Omaha Door & Window’s crew prepares for a job.

AT&T shut down its 3G network on Tuesday, signifying the beginning of the end for technology that launched when the BlackBerry was in vogue in 2002. With Verizon and T-Mobile planning similar phase-outs, what’s ahead for the door and window industry? Omaha Door & Window in Omaha, Neb., doesn’t currently have operational systems that run on 3G, but co-president Tom Murnan acknowledges that technology turns with time.

“We’re Sorry; You Have Reached a Number That Has Been Disconnected or is no Longer in Service.”

“Computers are always changing,” Murnan says. “As technology improves, the older units become obsolete. We have a Windows 7 laptop that is virtually obsolete now. Unfortunately, it is a fact of modern life that these devices and their software are pretty [brief]. We are lucky to get 10 to 12 years out of them before they are declared obsolete.”

The shutdown will impact those using 3G Kindles, 3G flip phones, the iPhone 5 and older models, according to CNN Business. In-car crash notification and roadside assistance systems like OnStar will need updates and replacements, too. The plug-pull could also affect home and office security systems, per

A look at FlexScreen’s manufacturing facility.

“I see little impact on the original equipment manufacturer (OEM) side of the business,” says Craig Neal, chief operating officer of FlexScreen LLC in Pittsburgh, Pa. “I cannot see this leading to any disruption whatsoever. Most manufacturing companies are hard-wired for Ethernet throughout their factory in addition to storing their data in the cloud. I could see this change have some impact on window and door installers that are possibly relying on the Wi-Fi in their vehicles if they do not have an up-to-date fleet. That being said, everyone now has a Wi-Fi hotspot in their pocket.”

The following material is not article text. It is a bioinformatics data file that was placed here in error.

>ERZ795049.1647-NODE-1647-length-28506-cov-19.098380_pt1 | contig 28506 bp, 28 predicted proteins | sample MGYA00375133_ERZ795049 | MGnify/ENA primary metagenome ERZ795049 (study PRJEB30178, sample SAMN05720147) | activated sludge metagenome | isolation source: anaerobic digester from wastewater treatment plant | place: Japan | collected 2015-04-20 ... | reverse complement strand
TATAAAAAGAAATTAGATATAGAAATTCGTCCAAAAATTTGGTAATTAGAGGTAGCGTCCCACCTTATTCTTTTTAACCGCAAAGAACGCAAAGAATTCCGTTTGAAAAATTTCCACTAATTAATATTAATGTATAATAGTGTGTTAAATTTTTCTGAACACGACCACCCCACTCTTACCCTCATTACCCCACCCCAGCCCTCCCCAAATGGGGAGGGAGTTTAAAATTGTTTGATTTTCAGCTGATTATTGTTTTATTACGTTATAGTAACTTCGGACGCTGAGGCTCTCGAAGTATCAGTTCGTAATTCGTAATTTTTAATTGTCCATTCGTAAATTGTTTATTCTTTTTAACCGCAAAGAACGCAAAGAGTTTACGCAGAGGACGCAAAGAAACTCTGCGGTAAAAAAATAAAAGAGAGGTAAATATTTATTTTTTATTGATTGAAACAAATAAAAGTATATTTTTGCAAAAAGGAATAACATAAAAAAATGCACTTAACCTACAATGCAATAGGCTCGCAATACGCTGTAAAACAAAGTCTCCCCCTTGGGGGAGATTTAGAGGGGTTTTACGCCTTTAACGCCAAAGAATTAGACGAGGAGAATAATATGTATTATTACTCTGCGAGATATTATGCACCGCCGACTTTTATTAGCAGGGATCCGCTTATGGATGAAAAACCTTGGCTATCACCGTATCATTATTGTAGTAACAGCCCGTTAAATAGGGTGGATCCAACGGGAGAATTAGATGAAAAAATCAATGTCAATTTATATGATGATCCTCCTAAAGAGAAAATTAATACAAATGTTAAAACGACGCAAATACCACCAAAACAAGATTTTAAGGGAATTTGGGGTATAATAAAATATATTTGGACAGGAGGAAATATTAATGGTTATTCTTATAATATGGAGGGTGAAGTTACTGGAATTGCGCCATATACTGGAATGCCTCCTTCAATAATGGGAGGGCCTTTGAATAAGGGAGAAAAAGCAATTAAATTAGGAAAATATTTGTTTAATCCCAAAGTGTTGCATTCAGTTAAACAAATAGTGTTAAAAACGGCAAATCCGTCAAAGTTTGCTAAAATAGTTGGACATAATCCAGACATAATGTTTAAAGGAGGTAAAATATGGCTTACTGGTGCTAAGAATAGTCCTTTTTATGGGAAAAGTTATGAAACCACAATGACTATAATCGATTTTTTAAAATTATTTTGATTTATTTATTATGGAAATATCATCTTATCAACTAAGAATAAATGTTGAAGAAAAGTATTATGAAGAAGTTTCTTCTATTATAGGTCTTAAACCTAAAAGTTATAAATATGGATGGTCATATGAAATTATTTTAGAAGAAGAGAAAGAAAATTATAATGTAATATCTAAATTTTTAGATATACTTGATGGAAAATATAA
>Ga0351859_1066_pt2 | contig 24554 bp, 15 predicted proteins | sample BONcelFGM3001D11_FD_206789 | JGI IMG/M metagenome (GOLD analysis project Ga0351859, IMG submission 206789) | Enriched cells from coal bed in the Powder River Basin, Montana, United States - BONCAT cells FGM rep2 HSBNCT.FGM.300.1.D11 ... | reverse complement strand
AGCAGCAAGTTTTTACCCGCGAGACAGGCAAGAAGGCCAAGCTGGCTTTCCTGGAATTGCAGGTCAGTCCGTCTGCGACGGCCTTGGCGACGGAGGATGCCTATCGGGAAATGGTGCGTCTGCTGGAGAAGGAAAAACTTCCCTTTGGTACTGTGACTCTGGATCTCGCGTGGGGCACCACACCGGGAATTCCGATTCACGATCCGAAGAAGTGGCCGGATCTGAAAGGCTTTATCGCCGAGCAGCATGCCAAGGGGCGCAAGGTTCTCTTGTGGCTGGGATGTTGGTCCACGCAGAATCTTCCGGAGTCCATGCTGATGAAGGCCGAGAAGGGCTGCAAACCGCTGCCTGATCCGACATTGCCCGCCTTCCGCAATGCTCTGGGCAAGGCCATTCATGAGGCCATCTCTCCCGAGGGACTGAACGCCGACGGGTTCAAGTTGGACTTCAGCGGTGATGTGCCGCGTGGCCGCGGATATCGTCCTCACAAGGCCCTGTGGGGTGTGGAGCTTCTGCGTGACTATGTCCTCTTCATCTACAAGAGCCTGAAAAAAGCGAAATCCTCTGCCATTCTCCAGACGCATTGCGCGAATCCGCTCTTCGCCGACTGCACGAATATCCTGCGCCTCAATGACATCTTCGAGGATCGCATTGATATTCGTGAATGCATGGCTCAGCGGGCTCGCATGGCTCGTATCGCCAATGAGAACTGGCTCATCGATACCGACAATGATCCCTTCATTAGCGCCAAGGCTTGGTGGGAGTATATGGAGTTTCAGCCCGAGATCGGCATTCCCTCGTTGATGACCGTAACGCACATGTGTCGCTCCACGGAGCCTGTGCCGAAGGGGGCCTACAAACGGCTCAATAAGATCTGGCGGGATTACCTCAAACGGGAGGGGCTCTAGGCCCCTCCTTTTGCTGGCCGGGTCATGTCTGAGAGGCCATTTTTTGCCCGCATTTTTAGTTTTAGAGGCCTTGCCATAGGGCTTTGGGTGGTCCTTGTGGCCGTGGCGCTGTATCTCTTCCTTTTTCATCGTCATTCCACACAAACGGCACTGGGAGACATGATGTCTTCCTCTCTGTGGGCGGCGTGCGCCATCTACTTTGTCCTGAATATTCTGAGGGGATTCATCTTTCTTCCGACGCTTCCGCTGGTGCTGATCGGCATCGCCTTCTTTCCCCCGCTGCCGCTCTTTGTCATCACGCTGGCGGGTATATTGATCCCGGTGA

New Beginnings Window and Door Distributor is headquartered in Wappingers Falls, N.Y. The 3G shutdown never crossed the mind of president Michael Haines, who says the company’s systems run on 4G and 5G networks. “It won’t cut us out of anything, from calls to texts to anything else.”

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“For nearly two years, we’ve proactively sent numerous communications via direct mail, bill messaging, emails and text messages to help customers transition to next-generation networks before 3G services end on February 22,” AT&T told CNN Business in a statement.

A small percentage of wireless customers use 3G networks. 99% of Verizon’s customers have already upgraded to 4G LTE or 5G, and less than 1% of AT&T’s mobile data traffic runs on 3G networks, according to CNN Business. AT&T hosts a webpage informing customers of the phase-out, detailing upgrade plans and devices no longer supported.

Jeff Weaver says the shutdown won’t impact his business.

3G’s time has come and gone, but what about upcoming tech with industry implications?

“Windows with built-in solar cells, or low cost, powered on/off tint or obscured glass,” says Jeff Weaver, president of Clarkston Window and Door in Pontiac, Mich. “If these options were cost-effective, the industry would see customers change windows for these features.”

Click here for more information on AT&T, Verizon and T-Mobile’s 3G network phase-outs.

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